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CHF staff and scholars provide a behind-the-scenes guide to activities at CHF, with reflections on science education, provocative explorations of chemistry in the wider world, and much more.

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All posts in Technology

How Bjork is Mining the Historical Intersection of Science and Music

Science and music have always fascinated me, but for different reasons. I turn to one for its promise of explaining nature and humanity, the other for its emotional and introspective qualities. This is why I was surprised to learn about Icelandic singer and electronic musician Bjork’s latest album, Biophilia. In it, she transforms scientific instruments into just, well, instruments.

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Posted In: History | Technology

Blog Review: Chem Engineering Posts

Concerned with the decline of student interest in chemical engineering, CHF board member Peter Spitz has started a new blog, Chem Engineering Posts, drawing on his experience and extensive knowledge about the chemical engineering industry. There are few blogs devoted to chemical engineering, so Spitz’s is a welcome and accessible addition

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Posted In: Education | Technology

Alternate Realities

The news last month from Europe was that a research team at CERN near the French/Swiss border observed neutrinos arriving at a detector faster than the speed of light. Naturally, the experiment is being repeated, checked, parsed, and thoroughly debated because physicists aren’t really all that anxious to rethink everything held dear for the past century. Personally, I hope it turns out that neutrinos can travel faster than light because, really, what could be more fun than to totally re-imagine the basic nature of the universe?

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Posted In: Technology

First Person: Kathryn Hach-Darrow

"I had a date with Clifford Hach. He came up to the door and had a nice little package all wrapped up for me. I thought, 'It’s a box of candy.' He gave me the package, I opened it up, and there was a book for me to read by Dr. Otto Eisenschiml - Without Fame: The Romance of a Profession. Cliff said, 'I want you to read this because we’re going to build a chemical company.' His ambition was already very clear, even back in those days."

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Posted In: History | Technology

Feeding the World

The world population is rapidly growing and there doesn’t seem to be any end in sight. By the end of 2011, which the United Nations has designated the International Year of Chemistry, the population is estimated to exceed 7 billion people - and may have already. By 2050 even modest projections place this same figure above 9 billion. Among other issues such unprecedented growth raises is one stark and glaring question: How can the world feed that many people?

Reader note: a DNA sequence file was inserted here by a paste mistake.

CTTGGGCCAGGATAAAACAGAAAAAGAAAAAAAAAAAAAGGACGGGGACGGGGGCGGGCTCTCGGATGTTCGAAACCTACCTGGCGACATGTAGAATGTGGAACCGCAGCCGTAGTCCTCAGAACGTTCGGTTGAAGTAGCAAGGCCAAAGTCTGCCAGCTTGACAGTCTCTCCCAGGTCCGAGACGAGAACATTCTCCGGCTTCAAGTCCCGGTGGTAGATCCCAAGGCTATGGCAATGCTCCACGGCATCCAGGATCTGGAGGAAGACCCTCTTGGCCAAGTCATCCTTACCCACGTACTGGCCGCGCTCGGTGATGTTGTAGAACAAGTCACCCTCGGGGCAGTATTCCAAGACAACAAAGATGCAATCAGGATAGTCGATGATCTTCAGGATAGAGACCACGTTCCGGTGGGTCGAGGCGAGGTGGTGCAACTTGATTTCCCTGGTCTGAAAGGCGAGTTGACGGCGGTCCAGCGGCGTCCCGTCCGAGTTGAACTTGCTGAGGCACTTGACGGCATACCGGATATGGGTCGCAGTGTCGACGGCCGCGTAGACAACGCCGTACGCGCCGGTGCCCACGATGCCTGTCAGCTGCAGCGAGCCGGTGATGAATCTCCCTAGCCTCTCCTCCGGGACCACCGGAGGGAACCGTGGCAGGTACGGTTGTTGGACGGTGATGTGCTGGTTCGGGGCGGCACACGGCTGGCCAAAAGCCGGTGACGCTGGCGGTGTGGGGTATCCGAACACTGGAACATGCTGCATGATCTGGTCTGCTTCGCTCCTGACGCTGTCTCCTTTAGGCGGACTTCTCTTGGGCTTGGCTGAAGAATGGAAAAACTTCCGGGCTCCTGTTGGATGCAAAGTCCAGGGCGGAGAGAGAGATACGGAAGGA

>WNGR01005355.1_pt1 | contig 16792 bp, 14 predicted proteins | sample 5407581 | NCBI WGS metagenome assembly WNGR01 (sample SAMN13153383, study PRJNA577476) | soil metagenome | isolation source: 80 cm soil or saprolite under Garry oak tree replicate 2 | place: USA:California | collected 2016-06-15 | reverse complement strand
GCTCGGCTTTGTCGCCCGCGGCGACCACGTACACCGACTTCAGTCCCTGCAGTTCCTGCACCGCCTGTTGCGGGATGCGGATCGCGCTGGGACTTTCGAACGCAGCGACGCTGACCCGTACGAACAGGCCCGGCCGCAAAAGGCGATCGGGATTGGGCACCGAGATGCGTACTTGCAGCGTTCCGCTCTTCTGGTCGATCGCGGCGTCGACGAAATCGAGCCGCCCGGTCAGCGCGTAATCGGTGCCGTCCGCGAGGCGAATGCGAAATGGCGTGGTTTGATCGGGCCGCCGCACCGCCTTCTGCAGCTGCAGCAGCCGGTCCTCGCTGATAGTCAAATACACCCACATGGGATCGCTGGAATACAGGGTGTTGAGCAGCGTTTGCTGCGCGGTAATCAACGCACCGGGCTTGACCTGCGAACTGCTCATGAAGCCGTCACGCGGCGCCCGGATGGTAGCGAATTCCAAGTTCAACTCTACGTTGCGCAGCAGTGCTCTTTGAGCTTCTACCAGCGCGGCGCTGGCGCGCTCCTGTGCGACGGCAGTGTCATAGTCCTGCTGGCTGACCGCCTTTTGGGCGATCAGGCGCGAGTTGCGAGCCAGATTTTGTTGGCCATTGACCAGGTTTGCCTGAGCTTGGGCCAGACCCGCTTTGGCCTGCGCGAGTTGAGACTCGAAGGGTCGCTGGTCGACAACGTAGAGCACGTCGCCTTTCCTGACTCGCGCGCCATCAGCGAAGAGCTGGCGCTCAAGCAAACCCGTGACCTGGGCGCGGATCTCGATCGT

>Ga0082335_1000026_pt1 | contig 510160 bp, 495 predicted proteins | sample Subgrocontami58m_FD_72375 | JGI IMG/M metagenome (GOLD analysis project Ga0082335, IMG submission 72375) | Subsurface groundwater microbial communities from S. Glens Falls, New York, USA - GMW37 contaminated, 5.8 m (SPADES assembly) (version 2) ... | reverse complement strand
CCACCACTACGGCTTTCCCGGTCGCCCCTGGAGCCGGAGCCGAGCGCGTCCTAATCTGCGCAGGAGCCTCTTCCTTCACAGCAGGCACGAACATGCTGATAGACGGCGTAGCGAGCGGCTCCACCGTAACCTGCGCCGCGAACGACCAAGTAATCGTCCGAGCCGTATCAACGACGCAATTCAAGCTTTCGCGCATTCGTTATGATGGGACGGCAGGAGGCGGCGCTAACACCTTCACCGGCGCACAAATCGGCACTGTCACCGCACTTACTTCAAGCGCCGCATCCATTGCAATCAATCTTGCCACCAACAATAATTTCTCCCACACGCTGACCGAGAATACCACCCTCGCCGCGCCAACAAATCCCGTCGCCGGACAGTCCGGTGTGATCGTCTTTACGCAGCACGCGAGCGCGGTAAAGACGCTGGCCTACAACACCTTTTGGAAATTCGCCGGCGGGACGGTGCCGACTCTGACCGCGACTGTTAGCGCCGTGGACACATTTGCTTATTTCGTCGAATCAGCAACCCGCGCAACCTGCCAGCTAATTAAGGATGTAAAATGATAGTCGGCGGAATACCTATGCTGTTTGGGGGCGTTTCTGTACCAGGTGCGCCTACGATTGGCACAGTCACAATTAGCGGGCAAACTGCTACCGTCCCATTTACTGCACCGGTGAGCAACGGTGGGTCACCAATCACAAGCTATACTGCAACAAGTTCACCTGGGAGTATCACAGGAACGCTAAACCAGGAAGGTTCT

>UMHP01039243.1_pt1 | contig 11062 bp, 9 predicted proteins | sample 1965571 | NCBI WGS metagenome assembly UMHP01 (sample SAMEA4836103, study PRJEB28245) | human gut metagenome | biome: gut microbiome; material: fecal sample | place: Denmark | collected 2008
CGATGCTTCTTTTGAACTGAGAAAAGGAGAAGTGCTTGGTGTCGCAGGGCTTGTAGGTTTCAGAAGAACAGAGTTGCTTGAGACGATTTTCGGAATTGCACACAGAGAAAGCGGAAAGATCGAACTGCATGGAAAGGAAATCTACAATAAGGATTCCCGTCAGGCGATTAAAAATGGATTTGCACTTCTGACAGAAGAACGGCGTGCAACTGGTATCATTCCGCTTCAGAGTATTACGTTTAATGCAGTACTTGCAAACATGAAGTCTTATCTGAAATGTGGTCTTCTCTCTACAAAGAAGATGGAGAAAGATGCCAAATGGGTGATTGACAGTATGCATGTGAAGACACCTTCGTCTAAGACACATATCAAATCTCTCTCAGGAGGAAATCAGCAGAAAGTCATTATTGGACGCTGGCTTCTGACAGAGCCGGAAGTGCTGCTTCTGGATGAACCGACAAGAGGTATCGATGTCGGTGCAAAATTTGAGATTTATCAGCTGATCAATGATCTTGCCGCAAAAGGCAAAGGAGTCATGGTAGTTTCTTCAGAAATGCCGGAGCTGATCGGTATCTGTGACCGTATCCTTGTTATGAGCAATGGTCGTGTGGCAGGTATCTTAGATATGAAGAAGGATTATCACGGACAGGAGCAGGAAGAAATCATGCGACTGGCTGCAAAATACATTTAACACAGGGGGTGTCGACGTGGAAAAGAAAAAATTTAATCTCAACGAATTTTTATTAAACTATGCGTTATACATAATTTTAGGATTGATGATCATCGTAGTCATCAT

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Posted In: History | Policy | Technology

Pure Carbon to the Rescue

Both the iPad and the cell phone are hard, very stiff, and prone to damage if dropped. But suppose they could be made of a flexible material that could be rolled up, squished at will, and stuck anywhere? Sounds impossible based on current technology, but a group of chemists based in Korea and Illinois have an intriguing new possibility—graphene transistors.

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Posted In: Technology

Oil from Pond Scum

Oil powers the modern world, both as a source of fuel and as the supply for many of the fundamental building blocks of organic chemistry. Someday—exactly when is the basis of much debate—we will run out of oil, so naturally one wonders what we will do in that eventuality. One prospect was announced two years ago when the oil giant ExxonMobil teamed up with the ambitious biotech Synthetic Genomics on a project to create biofuels from lowly algae.

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Posted In: Technology

The End of Fluoride?

Think your fluoridated drinking water protects you from Halloween-related cavities? A recent article in The New York Times carried the headline, “Looking to Save Money, More Places Decide to Stop Fluoridating the Water.” It follows last year’s report from the National Center for Health Statistics, which showing an increased occurrence of dental fluorosis, a flecking or mottling of the tooth enamel that occurs when children ingest too much fluoride. Does the combination of increased fluorosis and cash-strapped governments mean the end of fluoridated water?

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Posted In: History | Policy | Technology

Planet Money on the Future of Energy

Planet Money is a great podcast that explores timely stories and issues through a global economic lens. Sound wonky? You might be surprised. You might also be surprised how often economics and chemistry overlap. The show a few weeks ago focused on the economics of energy and featured an interview with author Daniel Yergin about his new book The Quest, which focuses on the engineers and scientists who are searching for energy alternatives.

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Posted In: History | Policy | Technology

Cancer and Memory: A Molecular Connection

There is a large class of proteins called cyclins that regulate normal cell growth and division. Since cancer is a result of aberrant growth it comes as no surprise that cyclin over-expression is associated with many types of cancer. It would also follow that drugs aimed at suppressing hyperactive cyclins would present an intriguing opportunity as new therapeutic agents. Alas, no such drug yet exists for the treatment of human cancer.

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Posted In: Technology